St. Thomas students Erik Money contributed excellent research and drafting to the brief.
A very helpful essay, by Paul Marshall (Baylor), at the Religious Freedom Institute's Cornerstone Forum:
One reason that institutional religious freedom has become so controversial in the United States in recent years relates to the American people’s historical understanding of rights as applying only to individuals. Contentious U.S. Supreme Court decisions such as Citizens United and Hobby Lobby have also contributed to widespread suspicion about the general idea of institutional rights, especially in the form of recognizing the legal personhood of corporations.
To begin to grasp the meaning and scope of institutional religious freedom requires outlining its main aspects and considering how they fit together. Growing uncertainty over the very nature of rights presents a key challenge in this regard so we will address that first. . . .
Read the whole thing!
And then -- why not? -- read this.
David Cloutier (CUA, Theology) has a helpful piece in a recent issue of Commonweal called "The Paid Family Leave Impasse: How Catholic Social Teaching Can Help." Among other things, he explores the issue, and some policy proposals, using the principles of Subsidiarity and Solidarity. Here's a bit:
Catholic social teaching can help us understand, and perhaps correct, the failure of both parties to address this issue. The problem is not that each party fails to balance solidarity and subsidiarity—as if some fifty-fifty compromise could be worked out. Rather, neither party understands the way solidarity and subsidiarity ought to be related to each other. That relation is one of means to ends. Solidarity is meant to govern the end of social action, while subsidiarity is the principle that determines the best means to that end. As John Paul II puts it in Centesimus annus, subsidiarity means that “a community of a higher order should not interfere in the internal life of a community of a lower order, depriving the latter of its functions, but rather should support it…always with a view to the common good.” Understood in this way, subsidiarity is not just another name for libertarian individualism; rather, it is about the importance of genuine participatory structures for achieving solidarity.
It's entirely true, of course, that "subsidiarity is not just another name for libertarian individualism" or, as Cloutier says later, "atomistic individualism." (It's also not simply about devolution or federalism, as others have pointed out.) That said, I'm not sure that it's quite right to say that the subsidiarity principle is (only?) about identifying the "best means to [the] end" (i.e., "Solidarity"). I take the subsidiarity principle to (also?) be about pluralism, social ontology, the reality of group personhood, and the moral and legal rights and duties of non-state societies.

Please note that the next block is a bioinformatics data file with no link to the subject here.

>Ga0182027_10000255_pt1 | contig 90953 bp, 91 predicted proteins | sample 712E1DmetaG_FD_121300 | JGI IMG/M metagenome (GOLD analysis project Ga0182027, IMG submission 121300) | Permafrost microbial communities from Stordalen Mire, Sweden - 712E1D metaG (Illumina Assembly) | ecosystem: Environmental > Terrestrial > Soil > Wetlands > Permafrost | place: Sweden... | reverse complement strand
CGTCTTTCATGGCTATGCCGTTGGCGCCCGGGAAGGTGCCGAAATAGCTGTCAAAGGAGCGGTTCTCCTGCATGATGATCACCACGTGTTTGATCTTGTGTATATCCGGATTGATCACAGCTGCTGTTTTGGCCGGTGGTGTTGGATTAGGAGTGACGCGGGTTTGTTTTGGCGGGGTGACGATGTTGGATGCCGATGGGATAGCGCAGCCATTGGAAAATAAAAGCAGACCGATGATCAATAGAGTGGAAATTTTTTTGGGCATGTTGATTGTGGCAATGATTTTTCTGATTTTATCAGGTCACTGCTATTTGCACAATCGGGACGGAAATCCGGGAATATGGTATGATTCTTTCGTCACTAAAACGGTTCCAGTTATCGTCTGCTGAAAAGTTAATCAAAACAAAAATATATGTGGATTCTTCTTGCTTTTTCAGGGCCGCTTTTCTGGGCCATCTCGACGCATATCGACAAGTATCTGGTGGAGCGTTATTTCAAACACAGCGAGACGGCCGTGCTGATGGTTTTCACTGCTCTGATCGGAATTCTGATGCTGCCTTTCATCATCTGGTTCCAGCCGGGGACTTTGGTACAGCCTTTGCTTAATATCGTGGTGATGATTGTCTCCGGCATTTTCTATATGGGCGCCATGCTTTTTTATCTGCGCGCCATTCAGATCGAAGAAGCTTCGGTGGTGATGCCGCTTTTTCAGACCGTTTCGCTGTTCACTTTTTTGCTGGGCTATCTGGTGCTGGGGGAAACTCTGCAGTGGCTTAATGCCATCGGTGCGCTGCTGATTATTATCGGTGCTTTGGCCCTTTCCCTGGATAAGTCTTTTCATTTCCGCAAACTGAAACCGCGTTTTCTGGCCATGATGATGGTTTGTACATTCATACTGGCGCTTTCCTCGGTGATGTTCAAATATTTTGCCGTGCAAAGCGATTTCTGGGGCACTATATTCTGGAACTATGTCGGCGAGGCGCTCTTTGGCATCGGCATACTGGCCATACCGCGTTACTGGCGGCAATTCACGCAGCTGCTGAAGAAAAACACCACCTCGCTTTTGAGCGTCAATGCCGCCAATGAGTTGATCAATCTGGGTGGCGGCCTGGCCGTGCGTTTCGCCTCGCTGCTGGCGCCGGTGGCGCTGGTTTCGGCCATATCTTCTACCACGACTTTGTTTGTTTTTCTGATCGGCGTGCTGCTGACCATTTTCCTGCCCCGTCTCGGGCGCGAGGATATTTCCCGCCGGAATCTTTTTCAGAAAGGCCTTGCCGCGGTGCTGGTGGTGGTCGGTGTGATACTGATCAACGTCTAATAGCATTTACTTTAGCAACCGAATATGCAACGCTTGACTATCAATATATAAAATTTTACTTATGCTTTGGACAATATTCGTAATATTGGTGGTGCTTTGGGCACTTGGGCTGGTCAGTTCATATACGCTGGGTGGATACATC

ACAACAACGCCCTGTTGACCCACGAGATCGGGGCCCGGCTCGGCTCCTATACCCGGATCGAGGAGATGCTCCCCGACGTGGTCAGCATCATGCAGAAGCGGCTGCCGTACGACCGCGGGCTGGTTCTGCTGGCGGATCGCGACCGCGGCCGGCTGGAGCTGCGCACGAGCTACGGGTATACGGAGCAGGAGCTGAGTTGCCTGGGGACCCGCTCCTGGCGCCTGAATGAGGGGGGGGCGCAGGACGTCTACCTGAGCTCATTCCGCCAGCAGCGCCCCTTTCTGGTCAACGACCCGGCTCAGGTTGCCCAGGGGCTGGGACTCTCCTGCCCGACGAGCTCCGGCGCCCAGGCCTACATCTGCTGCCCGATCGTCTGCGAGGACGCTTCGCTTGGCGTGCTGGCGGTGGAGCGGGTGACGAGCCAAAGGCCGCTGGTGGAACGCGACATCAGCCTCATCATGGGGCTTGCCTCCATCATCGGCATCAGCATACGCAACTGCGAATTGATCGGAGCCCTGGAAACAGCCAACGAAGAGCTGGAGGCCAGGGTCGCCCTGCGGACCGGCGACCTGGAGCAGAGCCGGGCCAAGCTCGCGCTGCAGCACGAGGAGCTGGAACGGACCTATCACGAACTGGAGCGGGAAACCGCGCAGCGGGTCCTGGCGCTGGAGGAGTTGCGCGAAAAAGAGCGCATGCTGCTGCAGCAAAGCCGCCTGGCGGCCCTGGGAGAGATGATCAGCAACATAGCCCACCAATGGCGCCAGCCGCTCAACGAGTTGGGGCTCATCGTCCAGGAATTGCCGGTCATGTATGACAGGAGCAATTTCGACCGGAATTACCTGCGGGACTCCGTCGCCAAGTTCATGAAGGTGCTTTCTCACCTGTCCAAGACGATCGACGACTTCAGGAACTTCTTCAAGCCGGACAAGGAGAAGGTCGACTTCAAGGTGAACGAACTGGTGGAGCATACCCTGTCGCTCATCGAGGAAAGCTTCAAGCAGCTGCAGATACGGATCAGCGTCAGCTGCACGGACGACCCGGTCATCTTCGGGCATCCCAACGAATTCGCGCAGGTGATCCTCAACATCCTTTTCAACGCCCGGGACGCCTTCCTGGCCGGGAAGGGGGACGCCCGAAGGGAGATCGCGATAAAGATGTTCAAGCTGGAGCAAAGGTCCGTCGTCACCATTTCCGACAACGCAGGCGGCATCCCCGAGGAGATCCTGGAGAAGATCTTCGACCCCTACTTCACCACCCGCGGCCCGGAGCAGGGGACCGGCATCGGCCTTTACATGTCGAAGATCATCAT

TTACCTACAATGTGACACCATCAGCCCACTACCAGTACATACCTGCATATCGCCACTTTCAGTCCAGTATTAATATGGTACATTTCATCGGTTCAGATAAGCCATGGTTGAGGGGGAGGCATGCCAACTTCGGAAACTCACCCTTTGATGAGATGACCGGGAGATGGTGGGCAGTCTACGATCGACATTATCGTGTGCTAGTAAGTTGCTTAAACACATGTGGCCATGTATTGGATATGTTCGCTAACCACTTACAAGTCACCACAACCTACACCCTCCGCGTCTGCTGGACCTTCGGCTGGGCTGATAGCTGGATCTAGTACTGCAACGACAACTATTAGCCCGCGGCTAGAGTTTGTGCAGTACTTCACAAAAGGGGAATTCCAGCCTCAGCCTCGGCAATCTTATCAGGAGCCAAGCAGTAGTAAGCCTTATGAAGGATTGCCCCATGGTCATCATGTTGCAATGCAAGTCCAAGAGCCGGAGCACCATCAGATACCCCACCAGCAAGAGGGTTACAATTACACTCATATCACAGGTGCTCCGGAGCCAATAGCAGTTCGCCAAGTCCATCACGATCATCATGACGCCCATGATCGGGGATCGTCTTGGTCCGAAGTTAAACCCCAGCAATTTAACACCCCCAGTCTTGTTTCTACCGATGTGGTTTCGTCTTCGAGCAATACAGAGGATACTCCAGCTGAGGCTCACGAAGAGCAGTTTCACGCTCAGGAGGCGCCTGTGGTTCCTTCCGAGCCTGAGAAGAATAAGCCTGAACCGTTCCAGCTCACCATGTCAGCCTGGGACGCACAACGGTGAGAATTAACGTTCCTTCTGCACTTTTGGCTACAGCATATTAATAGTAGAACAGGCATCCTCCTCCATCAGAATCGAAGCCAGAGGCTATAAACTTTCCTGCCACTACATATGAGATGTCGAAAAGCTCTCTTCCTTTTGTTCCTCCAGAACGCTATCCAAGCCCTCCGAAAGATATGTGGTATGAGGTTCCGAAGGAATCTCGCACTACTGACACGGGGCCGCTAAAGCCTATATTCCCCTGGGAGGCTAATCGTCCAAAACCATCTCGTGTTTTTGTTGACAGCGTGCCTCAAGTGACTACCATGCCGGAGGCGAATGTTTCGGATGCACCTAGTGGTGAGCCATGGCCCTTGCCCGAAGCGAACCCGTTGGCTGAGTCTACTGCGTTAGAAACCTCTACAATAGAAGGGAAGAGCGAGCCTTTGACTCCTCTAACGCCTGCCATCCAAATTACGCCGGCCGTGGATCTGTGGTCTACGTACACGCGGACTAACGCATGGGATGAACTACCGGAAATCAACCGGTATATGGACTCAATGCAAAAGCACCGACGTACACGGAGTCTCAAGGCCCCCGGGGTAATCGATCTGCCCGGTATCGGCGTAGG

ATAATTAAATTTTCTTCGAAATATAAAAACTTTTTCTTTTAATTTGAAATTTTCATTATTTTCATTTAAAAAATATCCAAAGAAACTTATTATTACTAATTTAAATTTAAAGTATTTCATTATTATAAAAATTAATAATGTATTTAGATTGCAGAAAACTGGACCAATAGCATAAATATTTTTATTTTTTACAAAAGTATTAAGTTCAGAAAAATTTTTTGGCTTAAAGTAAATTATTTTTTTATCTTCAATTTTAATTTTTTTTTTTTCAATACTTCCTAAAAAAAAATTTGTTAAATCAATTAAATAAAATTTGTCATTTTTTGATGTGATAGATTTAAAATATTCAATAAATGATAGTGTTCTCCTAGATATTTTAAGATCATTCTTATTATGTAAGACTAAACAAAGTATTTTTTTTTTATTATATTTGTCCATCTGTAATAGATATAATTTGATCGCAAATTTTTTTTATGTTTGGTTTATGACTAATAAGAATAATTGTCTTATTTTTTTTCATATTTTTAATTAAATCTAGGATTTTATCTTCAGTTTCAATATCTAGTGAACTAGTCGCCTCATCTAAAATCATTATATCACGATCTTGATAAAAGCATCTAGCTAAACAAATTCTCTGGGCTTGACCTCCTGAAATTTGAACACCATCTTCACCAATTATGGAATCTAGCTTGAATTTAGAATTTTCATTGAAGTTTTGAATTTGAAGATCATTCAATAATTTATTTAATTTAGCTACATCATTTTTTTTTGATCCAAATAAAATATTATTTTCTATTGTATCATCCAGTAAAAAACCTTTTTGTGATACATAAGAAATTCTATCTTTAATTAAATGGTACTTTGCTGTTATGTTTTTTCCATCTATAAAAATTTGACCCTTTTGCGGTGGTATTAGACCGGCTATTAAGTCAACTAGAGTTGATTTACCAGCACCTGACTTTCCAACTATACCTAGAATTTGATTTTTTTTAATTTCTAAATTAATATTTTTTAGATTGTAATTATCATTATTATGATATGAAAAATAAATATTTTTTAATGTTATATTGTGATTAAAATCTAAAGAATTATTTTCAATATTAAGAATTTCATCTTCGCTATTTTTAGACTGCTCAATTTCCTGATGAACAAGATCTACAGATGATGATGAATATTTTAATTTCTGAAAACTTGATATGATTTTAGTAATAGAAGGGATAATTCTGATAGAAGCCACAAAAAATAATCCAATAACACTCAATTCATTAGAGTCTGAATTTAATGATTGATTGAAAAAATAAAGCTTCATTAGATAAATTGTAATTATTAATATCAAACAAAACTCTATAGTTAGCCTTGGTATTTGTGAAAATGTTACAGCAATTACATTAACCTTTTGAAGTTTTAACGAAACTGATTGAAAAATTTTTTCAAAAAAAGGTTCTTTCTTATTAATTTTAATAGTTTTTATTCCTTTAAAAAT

I found this essay by Russell Hittinger, "The Coherence of the Four Basic Principles of Catholic Social Doctrine," really helpful on this (and many other!) point(s).
Friday, September 27, 2019
The 2018 Sino-Vatican Provisional Agreement on nominating and ordaining bishops must be assessed in the harsh light of Xi’s policy. Bishops are critical to the well-being of Catholics and the Church. They are simultaneously shepherds and public witnesses to the truths taught by the Church. If they are deceivers, history and contemporary events make abundantly clear that everyone suffers except opponents of the Church. If they are holy and courageous men, willing to witness the truth as taught by the Church, Catholics and non-Catholics benefit. This is as true in China as it is in any other country.
Full article by Thomas Farr here.
September 27, 2019 | Permalink
Thursday, September 26, 2019
Recalling that David Skeel's The Unbearable Lightness of Christian Legal Scholarship was written just over ten years ago, MOJ friend Kevin Lee reflects here on the current status of Christian legal scholarship (which he thinks is not good) and the work that remains to be done.
September 26, 2019 | Permalink